About Time You Tried: Borrow My DoggyBy Alicia Queiro
It’s about time you tried: borrow my doggy. There’s some sort of primal bond between dog lovers. It’s like we’re members of a club, where the only entry criteria are an enthusiasm for man’s best friend and a tolerance of weird smells. And I’m sure it will have come as no surprise to canine fans the world over when some brainy Hungarian scientists managed to prove that dogs’ brains responded to the sound of human emotion – including laughing and crying – in a similar way to people. If that doesn’t melt the stony hearts of dog haters everywhere, the photo of a golden retriever wearing earmuffs in an MRI should do the trick.
But for canine fanatics in London, it’s not all sunshine and rainbows. What about those flat-dwellers, nine-to-fivers with no unconditional love to return to – just solitude, broken dreams and yesterday’s washing up?
Thankfully, someone has answered lonely Londoners’ prayers. On Saturday I went to meet Rikke Rosenlund, co- founder of BorrowMyDoggy, a site set up to connect dog owners and lovers – with only a teeny tiny annual fee in return.
Users have profiles, and hopeful borrowers can ‘favourite’ dogs in their area and then wait nervously by their laptop until an owner decides to make contact. Then, there’s the ‘Welcome Woof’: the first meet up. I can’t help but be reminded of a dating website, especially when Rikke coyly admits she has two dogs she ‘sees a lot’ (I’m a one dog woman myself). I have sudden visions of all the painful trappings of unrequited canine love, or the nervous preparation if an owner decided I was ready to spend a weekend with their pup: water bowl, check; treats, check; willingness to pick up someone else’s shit in public, reluctantly embraced.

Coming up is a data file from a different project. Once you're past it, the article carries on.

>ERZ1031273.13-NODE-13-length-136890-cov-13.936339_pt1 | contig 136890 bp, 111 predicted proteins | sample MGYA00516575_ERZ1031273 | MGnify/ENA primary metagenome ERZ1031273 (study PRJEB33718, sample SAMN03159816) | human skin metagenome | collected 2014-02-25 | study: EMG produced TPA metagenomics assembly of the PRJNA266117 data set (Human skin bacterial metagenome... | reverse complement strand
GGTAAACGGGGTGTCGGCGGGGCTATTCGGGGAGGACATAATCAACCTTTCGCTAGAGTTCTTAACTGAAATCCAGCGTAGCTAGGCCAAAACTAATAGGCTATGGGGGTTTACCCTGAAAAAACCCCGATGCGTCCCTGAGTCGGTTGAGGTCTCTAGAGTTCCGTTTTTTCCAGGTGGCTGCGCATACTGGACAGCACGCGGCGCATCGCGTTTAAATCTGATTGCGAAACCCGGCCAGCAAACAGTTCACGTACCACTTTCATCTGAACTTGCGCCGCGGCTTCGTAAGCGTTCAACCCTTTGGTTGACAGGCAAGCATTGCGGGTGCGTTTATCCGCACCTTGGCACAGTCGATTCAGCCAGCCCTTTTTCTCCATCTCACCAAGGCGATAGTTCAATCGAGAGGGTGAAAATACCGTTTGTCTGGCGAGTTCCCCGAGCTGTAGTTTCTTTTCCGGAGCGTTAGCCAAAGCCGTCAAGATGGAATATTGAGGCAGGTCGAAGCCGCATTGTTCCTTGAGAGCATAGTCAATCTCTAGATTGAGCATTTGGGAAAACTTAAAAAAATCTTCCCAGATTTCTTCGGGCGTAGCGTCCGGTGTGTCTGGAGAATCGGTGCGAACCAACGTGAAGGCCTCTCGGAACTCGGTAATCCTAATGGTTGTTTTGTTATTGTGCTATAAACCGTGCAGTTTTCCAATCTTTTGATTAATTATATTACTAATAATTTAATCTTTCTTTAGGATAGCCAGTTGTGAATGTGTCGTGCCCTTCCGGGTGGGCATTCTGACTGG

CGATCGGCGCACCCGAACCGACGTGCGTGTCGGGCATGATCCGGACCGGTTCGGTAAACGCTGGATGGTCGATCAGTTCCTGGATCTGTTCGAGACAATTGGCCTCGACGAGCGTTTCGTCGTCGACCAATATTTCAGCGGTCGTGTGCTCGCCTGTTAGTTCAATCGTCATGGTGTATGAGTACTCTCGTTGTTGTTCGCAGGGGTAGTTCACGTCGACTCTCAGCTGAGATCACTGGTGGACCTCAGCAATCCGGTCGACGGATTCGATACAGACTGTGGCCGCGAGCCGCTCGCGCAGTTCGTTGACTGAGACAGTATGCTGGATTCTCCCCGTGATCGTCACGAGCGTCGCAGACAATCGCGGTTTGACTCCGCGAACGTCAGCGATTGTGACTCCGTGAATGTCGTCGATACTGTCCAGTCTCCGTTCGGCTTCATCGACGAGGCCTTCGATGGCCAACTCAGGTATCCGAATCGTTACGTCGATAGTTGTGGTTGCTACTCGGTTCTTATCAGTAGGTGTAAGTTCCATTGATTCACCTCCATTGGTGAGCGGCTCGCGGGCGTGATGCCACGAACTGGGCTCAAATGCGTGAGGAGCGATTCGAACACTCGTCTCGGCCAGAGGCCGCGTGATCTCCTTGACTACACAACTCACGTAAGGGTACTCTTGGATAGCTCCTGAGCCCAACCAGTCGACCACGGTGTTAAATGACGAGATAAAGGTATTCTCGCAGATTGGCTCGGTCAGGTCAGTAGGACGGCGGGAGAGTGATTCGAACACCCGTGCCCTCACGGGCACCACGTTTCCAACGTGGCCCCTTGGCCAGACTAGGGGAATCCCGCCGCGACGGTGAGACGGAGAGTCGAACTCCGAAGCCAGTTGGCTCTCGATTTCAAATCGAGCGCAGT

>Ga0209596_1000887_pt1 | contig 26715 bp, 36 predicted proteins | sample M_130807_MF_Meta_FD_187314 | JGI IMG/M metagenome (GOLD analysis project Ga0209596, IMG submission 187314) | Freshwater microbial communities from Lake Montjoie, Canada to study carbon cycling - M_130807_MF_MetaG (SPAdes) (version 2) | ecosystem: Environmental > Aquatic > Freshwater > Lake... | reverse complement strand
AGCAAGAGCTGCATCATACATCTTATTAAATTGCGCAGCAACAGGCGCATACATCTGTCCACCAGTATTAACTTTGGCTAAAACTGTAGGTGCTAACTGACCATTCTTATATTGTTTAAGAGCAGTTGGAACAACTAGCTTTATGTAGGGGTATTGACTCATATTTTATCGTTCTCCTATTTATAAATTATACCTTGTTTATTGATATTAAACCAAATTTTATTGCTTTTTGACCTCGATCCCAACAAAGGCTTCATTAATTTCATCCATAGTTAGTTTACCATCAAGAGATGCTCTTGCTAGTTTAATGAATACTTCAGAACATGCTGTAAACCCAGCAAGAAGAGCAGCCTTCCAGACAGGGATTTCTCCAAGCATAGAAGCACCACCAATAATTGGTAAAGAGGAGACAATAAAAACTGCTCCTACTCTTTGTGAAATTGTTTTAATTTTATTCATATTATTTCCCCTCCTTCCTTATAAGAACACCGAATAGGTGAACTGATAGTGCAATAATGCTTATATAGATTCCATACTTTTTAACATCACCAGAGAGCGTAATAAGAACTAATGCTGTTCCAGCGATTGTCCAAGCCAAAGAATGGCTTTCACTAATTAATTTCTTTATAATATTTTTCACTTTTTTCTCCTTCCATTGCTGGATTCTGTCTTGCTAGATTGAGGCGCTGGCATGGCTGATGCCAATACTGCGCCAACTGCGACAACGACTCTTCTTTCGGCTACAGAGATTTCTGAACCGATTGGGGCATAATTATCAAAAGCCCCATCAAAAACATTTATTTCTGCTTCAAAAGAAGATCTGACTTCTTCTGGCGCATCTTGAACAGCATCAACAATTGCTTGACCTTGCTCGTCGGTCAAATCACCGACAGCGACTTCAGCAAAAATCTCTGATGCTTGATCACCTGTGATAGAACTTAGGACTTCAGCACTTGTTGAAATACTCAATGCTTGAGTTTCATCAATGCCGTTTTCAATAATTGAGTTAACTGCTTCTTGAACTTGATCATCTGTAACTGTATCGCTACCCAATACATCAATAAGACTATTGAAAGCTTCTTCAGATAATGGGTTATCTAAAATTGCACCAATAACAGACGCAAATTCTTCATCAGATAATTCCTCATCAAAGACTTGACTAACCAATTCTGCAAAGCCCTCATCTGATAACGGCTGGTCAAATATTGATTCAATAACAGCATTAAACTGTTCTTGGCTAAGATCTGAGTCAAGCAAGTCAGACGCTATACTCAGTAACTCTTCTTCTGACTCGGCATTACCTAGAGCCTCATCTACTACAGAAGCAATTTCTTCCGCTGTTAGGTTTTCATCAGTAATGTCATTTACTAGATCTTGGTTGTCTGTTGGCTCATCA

My reticence doesn’t last. According to Rikke, one of the main reasons users give for signing up is ‘to make another person happy’. Dog lover I may be, hapless romantic I certainly am not – but after 20 minutes with Rikke and her canine friend Elvis (a mixed breed who turns up sporting, I kid you not, a Sherlock Holmes outfit), I feel like nothing bad will ever happen again, ever.
Rikke used to volunteer in disaster relief zones, and initially set up BorrowMyDoggy as a value project alongside her full-time job. But when 85 dog enthusiasts signed up in the first three days, Rikke and her co-founder Les realised that the site could fill dog-shaped holes in the hearts of people all over the country – and help out busy owners to boot.
BorrowMyDoggy don’t release figures on members or profit, but Rikke says users are growing all the time. Their main goal is to build a community, and thanks to the internet, she says, her and Les have been able to set up users with people in their neighbourhood, allowing people to bond over mutual mutt appreciation. Elvis’ real owner, a filmmaker called Ben, graciously offers me some peanuts before telling me the first person to borrow him turned out to live right across the street, and they’ve since become good friends.
Rikke is emphatic that their main goal is not making money, telling me that ‘it’s about dogs and people being happy.’ The pre-walk Alicia wouldn’t have bought this in a gazillion years, so shrivelled was her heart by too many dog-free hours – but post-Elvis, I’m a brand new woman. I don’t know if it’s the sunny day, the dog dressed as a famous detective or the fact that Rikke would fare well in a competition for World’s Nicest Person – but I’m ready to hit the doggy dating scene.